"I didn't take it," said he. "What are you whacking me for? Let me go!"
Avdyeeich came up and tried to part them. He seized the lad by the arm and said: "Let him go, little mother! Forgive him for Christ's sake!"
"I'll forgive him so that he shan't forget the taste of fresh birch-rods. I mean to take the rascal to the police station." Avdyeeich began to entreat with the old woman.
"Let him go, little mother; he will not do so any more. Let him go for Christ's sake."
The old woman let him go. The lad would have bolted, but Avdyeeich held him fast.
"Beg the little mother's pardon," said he, "and don't do such things any more. I saw thee take them."
Then the lad began to cry and beg pardon.
"Well, that's all right! And now, there's an apple for thee." And Avdyeeich took one out of the basket and gave it to the boy. "I'll pay thee for it, little mother," he said to the old woman.
"Thou wilt ruin them that way, the blackguards," said the old woman. "If I had the rewarding of him, he should not be able to sit down for a week."
"Oh, little mother, little mother!" cried Avdyeeich, "that is our way of looking at things, but it is not God's way. If we ought to be whipped so for the sake of one apple, what do we deserve for our sins!"
The old woman was silent.
And Avdyeeich told the old woman about the parable of the master who forgave his servant a very great debt, and how that servant immediately went out and caught his fellow-servant by the throat because he was his debtor. The old woman listened to the end, and the lad listened too.
"God bade us forgive," said Avdyeeich, "otherwise He will not forgive us. We must forgive every one, especially the thoughtless."
The old woman shook her head and sighed.
"That's all very well," she said, "but they are spoiled enough already."
"Then it is for us old people to teach them better," said Avdyeeich.
"So say I," replied the old woman. "I had seven of them at one time, and now I have but a single daughter left." And the old woman began telling him where and how she lived with her daughter, and how many grandchildren she had. "I'm not what I was," she said, "but I work all I can. I am sorry for my grandchildren, and good children they are, too. No one is so glad to see me as they are. Little Aksyutka will go to none but me. 'Grandma dear! darling grandma!'" and the old woman was melted to tears. "As for him," she added, pointing to the lad, "boys will be boys, I suppose. Well, God be with him!"
Now just as the old woman was about to hoist the sack on to her shoulder, the lad rushed forward and said:
"Give it here, and I'll carry it for thee, granny! It is all in my way."
The old woman shook her head, but she did put the sack on the lad's shoulder.
And so they trudged down the street together side by side. And the old woman forgot to ask Avdyeeich for the money for the apple. Avdyeeich kept standing and looking after them, and heard how they talked to each other, as they went, about all sorts of things. Avdyeeich followed them with his eyes till they were out of sight, then he turned homewards and found his glasses on the steps (they were not broken), picked up his awl, and sat down to work again. He worked away for a little while, but soon he was scarcely able to distinguish the stitches, and he saw the lamplighter going round to light the lamps. "I see it is time to light up," thought he, so he trimmed his little lamp, lighted it, and again sat down to work. He finished one boot completely, turned it round and inspected it. "Good!" he cried. He put away his tools, swept up the cuttings, removed the brushes and tips, put away the awl, took down the lamp, placed it on the table, and took down the Gospels from the shelf. He wanted to find the passage where he had last evening placed a strip of morocco leather by way of a marker, but he lit upon another place. And just as Avdyeeich opened the Gospel, he recollected his dream of yesterday evening. And no sooner did he call it to mind than it seemed to him as if some persons were moving about and shuffling with their feet behind him. Avdyeeich glanced round and saw that somebody was indeed standing in the dark corner—yes, some one was really there, but who, he could not exactly make out. Then a voice whispered in his ear:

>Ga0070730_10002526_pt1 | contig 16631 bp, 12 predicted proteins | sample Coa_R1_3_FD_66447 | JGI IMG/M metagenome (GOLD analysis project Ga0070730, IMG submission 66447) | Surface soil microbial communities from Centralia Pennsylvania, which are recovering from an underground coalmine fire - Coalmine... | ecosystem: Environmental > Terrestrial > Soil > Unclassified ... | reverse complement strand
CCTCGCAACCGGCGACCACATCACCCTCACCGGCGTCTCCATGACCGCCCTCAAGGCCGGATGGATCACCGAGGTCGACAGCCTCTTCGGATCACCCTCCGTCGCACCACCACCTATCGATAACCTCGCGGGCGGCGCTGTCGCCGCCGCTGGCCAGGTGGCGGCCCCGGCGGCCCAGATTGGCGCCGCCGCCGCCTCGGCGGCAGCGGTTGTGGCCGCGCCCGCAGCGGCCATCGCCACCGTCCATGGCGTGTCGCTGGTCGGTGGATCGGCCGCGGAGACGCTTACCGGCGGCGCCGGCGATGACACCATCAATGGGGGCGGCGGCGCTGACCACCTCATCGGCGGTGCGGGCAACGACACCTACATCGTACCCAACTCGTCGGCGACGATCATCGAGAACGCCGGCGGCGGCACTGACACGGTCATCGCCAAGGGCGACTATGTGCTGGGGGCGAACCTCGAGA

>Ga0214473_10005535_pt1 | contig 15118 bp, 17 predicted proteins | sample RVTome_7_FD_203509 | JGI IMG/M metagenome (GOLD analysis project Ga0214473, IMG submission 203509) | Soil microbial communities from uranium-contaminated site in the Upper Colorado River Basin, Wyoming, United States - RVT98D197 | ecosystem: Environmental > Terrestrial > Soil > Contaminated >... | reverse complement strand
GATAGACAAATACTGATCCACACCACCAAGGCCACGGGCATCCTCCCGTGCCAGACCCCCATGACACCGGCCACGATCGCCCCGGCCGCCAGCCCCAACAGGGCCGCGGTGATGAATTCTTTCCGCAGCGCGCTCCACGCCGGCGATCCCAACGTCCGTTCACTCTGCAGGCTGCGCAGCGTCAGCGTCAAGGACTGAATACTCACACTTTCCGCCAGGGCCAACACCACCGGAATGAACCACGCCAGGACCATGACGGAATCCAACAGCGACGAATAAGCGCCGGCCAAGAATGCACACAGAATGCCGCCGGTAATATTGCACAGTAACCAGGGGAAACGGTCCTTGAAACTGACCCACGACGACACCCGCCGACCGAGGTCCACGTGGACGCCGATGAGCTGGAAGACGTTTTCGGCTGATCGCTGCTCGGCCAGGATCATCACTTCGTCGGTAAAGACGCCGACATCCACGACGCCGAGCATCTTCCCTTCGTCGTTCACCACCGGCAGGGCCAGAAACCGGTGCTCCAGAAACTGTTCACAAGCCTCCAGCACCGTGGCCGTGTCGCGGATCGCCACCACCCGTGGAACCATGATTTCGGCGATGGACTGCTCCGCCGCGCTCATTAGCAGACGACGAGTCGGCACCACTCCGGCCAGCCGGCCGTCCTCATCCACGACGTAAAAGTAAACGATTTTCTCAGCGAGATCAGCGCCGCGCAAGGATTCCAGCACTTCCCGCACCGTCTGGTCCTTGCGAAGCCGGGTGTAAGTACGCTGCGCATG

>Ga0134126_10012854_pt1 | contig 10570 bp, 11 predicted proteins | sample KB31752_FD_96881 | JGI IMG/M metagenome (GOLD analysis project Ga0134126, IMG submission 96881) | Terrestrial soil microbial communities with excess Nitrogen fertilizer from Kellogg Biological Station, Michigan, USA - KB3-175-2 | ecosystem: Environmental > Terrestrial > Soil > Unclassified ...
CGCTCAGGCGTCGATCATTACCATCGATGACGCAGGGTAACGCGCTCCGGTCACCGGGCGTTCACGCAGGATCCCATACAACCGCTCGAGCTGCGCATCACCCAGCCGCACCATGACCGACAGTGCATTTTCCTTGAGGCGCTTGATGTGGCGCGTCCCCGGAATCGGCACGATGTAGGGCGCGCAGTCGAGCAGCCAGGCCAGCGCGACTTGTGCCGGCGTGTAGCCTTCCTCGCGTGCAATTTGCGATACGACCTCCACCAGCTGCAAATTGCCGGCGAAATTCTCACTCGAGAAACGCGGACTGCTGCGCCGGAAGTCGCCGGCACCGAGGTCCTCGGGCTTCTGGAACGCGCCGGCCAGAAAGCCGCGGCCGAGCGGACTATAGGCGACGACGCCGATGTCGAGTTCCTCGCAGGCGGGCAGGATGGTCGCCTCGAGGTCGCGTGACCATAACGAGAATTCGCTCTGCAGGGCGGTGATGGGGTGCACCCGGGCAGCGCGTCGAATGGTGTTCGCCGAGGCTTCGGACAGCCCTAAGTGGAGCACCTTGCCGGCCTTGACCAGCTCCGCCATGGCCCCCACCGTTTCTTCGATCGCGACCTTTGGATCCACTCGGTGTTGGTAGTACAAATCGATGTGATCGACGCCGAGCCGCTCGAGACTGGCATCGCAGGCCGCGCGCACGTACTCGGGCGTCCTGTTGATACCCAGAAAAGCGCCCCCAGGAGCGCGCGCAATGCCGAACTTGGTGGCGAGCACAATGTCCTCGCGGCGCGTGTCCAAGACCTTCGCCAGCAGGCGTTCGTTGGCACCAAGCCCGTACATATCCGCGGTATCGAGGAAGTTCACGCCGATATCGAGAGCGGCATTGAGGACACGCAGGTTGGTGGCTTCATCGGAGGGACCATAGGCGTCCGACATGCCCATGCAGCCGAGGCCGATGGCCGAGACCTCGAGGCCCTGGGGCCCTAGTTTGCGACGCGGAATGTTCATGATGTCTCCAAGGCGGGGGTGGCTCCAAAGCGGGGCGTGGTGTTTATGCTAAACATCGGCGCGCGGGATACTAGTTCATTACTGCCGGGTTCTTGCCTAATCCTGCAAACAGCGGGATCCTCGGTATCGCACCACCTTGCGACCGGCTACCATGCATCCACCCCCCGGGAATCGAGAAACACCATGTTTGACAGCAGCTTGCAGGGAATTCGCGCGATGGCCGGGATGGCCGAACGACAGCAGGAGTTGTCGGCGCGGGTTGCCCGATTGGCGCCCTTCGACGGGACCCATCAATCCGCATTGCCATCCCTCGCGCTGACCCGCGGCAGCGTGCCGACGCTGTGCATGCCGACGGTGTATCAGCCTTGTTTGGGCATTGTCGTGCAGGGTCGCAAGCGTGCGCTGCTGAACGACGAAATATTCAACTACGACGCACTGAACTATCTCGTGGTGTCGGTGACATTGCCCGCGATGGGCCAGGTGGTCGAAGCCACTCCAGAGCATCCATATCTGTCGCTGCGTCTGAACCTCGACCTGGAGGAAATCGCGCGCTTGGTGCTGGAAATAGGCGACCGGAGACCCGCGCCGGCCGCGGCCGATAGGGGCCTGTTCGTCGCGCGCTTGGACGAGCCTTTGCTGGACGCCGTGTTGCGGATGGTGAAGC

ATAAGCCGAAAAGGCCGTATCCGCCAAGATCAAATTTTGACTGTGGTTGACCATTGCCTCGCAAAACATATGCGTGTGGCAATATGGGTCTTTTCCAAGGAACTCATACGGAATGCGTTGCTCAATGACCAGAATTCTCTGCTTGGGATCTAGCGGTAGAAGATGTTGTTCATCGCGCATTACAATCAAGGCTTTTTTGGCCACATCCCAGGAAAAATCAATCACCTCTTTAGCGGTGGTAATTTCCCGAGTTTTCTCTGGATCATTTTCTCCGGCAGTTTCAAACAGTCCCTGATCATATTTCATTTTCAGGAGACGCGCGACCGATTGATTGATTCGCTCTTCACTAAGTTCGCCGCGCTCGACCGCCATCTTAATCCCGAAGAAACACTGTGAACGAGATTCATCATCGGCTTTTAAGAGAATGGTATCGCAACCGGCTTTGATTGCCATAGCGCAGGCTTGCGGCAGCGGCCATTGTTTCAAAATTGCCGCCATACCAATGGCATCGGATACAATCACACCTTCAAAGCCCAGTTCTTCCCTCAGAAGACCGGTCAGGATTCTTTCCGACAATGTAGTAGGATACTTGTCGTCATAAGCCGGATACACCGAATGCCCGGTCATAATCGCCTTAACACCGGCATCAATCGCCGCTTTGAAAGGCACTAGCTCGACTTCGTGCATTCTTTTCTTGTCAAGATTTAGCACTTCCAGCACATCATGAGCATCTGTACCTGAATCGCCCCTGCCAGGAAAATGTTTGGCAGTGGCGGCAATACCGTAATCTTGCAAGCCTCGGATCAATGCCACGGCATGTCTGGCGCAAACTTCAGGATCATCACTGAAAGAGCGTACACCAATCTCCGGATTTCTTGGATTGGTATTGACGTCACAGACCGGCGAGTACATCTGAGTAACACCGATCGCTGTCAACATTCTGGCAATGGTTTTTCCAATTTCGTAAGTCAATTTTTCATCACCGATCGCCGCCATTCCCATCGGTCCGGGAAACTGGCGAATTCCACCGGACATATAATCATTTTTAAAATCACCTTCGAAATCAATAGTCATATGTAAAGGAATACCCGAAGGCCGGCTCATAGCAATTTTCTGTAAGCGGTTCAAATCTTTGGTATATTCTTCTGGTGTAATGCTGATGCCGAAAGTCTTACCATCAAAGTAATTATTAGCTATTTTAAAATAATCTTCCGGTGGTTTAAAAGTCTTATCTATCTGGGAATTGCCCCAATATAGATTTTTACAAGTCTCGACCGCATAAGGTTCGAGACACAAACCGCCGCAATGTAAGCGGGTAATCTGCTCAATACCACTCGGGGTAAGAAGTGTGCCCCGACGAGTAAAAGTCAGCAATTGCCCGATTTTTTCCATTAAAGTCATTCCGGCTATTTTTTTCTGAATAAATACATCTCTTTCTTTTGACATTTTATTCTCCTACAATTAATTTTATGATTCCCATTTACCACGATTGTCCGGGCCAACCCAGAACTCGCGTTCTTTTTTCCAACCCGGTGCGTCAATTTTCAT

"Martin! Martin! dost thou not know me?"
"Who art thou!" cried Avdyeeich.
"'Tis I," cried the voice, "lo, 'tis I!" And forth from the dark corner stepped Stepanuich. He smiled, and it was as though a little cloud were breaking, and he was gone.
"It is I!" cried the voice, and forth from the corner stepped a woman with a little child; and the woman smiled and the child laughed, and they also disappeared.
"And it is I!" cried the voice, and the old woman and the lad with the apple stepped forth, and both of them smiled, and they also disappeared.
And the heart of Avdyeeich was glad. He crossed himself, put on his glasses, and began to read the Gospels at the place where he had opened them. And at the top of the page He read these words: "And I was an hungered and thirsty, and ye gave Me to drink. I was a stranger and ye took Me in."
And at the bottom of the page he read this: "Inasmuch as ye have done it to the least of these My brethren, ye have done it unto Me."
And Avdyeeich understood that his dream had not deceived him, and that the Saviour had really come to him that day, and he had really received Him.
Edited by ELVA S. SMITH
Cataloguer of Children's Books, Carnegie Library of Pittsburgh
GOOD OLD STORIES for Boys and Girls
MYSTERY TALES for Boys and Girls
PEACE AND PATRIOTISM
HEROINES OF HISTORY AND LEGEND
MORE MYSTERY TALES for Boys and Girls
A BOOK OF LULLABIES
Edited by ELVA S. SMITH and
ALICE I. HAZELTINE
St. Louis Public Library
CHRISTMAS IN LEGEND AND STORY